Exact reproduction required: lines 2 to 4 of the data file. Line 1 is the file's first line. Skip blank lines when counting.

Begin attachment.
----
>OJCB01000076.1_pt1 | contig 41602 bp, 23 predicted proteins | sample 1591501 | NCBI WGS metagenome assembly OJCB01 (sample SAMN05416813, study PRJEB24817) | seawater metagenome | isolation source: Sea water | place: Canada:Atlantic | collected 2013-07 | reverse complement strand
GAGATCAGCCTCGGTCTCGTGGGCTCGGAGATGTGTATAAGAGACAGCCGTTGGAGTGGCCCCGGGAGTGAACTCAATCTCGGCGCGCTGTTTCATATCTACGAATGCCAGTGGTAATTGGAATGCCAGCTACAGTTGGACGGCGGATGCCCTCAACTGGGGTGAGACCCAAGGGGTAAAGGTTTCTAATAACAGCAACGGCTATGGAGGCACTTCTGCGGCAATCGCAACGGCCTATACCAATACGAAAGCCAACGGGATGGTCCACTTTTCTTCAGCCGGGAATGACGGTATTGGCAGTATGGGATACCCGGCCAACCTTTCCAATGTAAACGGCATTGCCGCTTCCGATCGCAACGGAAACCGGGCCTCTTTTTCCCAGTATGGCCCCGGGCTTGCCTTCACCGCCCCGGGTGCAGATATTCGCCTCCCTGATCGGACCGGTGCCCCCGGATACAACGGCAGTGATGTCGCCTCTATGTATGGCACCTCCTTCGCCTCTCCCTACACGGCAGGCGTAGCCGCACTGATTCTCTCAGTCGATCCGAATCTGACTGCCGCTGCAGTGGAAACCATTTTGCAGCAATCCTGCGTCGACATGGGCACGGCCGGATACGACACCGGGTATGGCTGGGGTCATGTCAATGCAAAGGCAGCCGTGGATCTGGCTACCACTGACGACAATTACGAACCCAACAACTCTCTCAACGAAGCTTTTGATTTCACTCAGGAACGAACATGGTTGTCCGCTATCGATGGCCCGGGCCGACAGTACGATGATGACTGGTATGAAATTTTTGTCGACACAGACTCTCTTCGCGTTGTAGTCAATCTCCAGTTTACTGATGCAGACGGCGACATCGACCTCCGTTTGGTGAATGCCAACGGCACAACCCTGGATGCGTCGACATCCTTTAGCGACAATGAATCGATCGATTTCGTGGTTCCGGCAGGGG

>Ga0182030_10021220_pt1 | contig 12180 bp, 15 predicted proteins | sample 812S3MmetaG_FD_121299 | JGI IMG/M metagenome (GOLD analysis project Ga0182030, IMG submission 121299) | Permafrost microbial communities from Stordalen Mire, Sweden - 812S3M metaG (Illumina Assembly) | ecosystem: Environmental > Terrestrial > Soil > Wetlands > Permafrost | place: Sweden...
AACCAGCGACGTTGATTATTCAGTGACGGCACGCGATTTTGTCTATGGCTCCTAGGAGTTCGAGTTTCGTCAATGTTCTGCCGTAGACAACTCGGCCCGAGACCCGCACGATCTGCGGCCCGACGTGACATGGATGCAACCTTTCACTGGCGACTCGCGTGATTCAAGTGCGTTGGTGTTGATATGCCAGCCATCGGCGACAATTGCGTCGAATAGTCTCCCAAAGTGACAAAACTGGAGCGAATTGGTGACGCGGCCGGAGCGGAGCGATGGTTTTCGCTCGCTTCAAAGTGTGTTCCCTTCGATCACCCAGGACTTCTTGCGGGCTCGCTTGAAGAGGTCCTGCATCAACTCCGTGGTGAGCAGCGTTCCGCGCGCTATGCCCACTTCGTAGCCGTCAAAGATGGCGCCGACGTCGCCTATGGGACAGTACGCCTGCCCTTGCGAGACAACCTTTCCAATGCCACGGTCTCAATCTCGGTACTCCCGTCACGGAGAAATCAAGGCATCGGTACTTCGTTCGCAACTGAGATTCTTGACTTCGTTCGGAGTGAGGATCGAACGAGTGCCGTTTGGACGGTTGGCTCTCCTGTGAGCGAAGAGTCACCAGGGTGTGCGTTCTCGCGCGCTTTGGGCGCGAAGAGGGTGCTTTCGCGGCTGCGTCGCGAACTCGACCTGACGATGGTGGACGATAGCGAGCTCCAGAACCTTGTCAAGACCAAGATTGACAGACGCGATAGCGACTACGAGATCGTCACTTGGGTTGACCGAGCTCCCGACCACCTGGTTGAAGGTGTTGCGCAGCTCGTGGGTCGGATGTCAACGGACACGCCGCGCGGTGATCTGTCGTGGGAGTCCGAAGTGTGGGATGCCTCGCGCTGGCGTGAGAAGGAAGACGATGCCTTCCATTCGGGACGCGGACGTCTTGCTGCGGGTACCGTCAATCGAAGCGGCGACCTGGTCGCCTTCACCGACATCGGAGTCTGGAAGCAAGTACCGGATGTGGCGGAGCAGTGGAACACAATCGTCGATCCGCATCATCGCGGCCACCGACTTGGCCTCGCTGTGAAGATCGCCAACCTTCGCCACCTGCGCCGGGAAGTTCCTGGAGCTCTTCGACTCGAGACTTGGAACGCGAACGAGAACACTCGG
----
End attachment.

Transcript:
GAGATCAGCCTCGGTCTCGTGGGCTCGGAGATGTGTATAAGAGACAGCCGTTGGAGTGGCCCCGGGAGTGAACTCAATCTCGGCGCGCTGTTTCATATCTACGAATGCCAGTGGTAATTGGAATGCCAGCTACAGTTGGACGGCGGATGCCCTCAACTGGGGTGAGACCCAAGGGGTAAAGGTTTCTAATAACAGCAACGGCTATGGAGGCACTTCTGCGGCAATCGCAACGGCCTATACCAATACGAAAGCCAACGGGATGGTCCACTTTTCTTCAGCCGGGAATGACGGTATTGGCAGTATGGGATACCCGGCCAACCTTTCCAATGTAAACGGCATTGCCGCTTCCGATCGCAACGGAAACCGGGCCTCTTTTTCCCAGTATGGCCCCGGGCTTGCCTTCACCGCCCCGGGTGCAGATATTCGCCTCCCTGATCGGACCGGTGCCCCCGGATACAACGGCAGTGATGTCGCCTCTATGTATGGCACCTCCTTCGCCTCTCCCTACACGGCAGGCGTAGCCGCACTGATTCTCTCAGTCGATCCGAATCTGACTGCCGCTGCAGTGGAAACCATTTTGCAGCAATCCTGCGTCGACATGGGCACGGCCGGATACGACACCGGGTATGGCTGGGGTCATGTCAATGCAAAGGCAGCCGTGGATCTGGCTACCACTGACGACAATTACGAACCCAACAACTCTCTCAACGAAGCTTTTGATTTCACTCAGGAACGAACATGGTTGTCCGCTATCGATGGCCCGGGCCGACAGTACGATGATGACTGGTATGAAATTTTTGTCGACACAGACTCTCTTCGCGTTGTAGTCAATCTCCAGTTTACTGATGCAGACGGCGACATCGACCTCCGTTTGGTGAATGCCAACGGCACAACCCTGGATGCGTCGACATCCTTTAGCGACAATGAATCGATCGATTTCGTGGTTCCGGCAGGGG

>Ga0182030_10021220_pt1 | contig 12180 bp, 15 predicted proteins | sample 812S3MmetaG_FD_121299 | JGI IMG/M metagenome (GOLD analysis project Ga0182030, IMG submission 121299) | Permafrost microbial communities from Stordalen Mire, Sweden - 812S3M metaG (Illumina Assembly) | ecosystem: Environmental > Terrestrial > Soil > Wetlands > Permafrost | place: Sweden...
AACCAGCGACGTTGATTATTCAGTGACGGCACGCGATTTTGTCTATGGCTCCTAGGAGTTCGAGTTTCGTCAATGTTCTGCCGTAGACAACTCGGCCCGAGACCCGCACGATCTGCGGCCCGACGTGACATGGATGCAACCTTTCACTGGCGACTCGCGTGATTCAAGTGCGTTGGTGTTGATATGCCAGCCATCGGCGACAATTGCGTCGAATAGTCTCCCAAAGTGACAAAACTGGAGCGAATTGGTGACGCGGCCGGAGCGGAGCGATGGTTTTCGCTCGCTTCAAAGTGTGTTCCCTTCGATCACCCAGGACTTCTTGCGGGCTCGCTTGAAGAGGTCCTGCATCAACTCCGTGGTGAGCAGCGTTCCGCGCGCTATGCCCACTTCGTAGCCGTCAAAGATGGCGCCGACGTCGCCTATGGGACAGTACGCCTGCCCTTGCGAGACAACCTTTCCAATGCCACGGTCTCAATCTCGGTACTCCCGTCACGGAGAAATCAAGGCATCGGTACTTCGTTCGCAACTGAGATTCTTGACTTCGTTCGGAGTGAGGATCGAACGAGTGCCGTTTGGACGGTTGGCTCTCCTGTGAGCGAAGAGTCACCAGGGTGTGCGTTCTCGCGCGCTTTGGGCGCGAAGAGGGTGCTTTCGCGGCTGCGTCGCGAACTCGACCTGACGATGGTGGACGATAGCGAGCTCCAGAACCTTGTCAAGACCAAGATTGACAGACGCGATAGCGACTACGAGATCGTCACTTGGGTTGACCGAGCTCCCGACCACCTGGTTGAAGGTGTTGCGCAGCTCGTGGGTCGGATGTCAACGGACACGCCGCGCGGTGATCTGTCGTGGGAGTCCGAAGTGTGGGATGCCTCGCGCTGGCGTGAGAAGGAAGACGATGCCTTCCATTCGGGACGCGGACGTCTTGCTGCGGGTACCGTCAATCGAAGCGGCGACCTGGTCGCCTTCACCGACATCGGAGTCTGGAAGCAAGTACCGGATGTGGCGGAGCAGTGGAACACAATCGTCGATCCGCATCATCGCGGCCACCGACTTGGCCTCGCTGTGAAGATCGCCAACCTTCGCCACCTGCGCCGGGAAGTTCCTGGAGCTCTTCGACTCGAGACTTGGAACGCGAACGAGAACACTCGG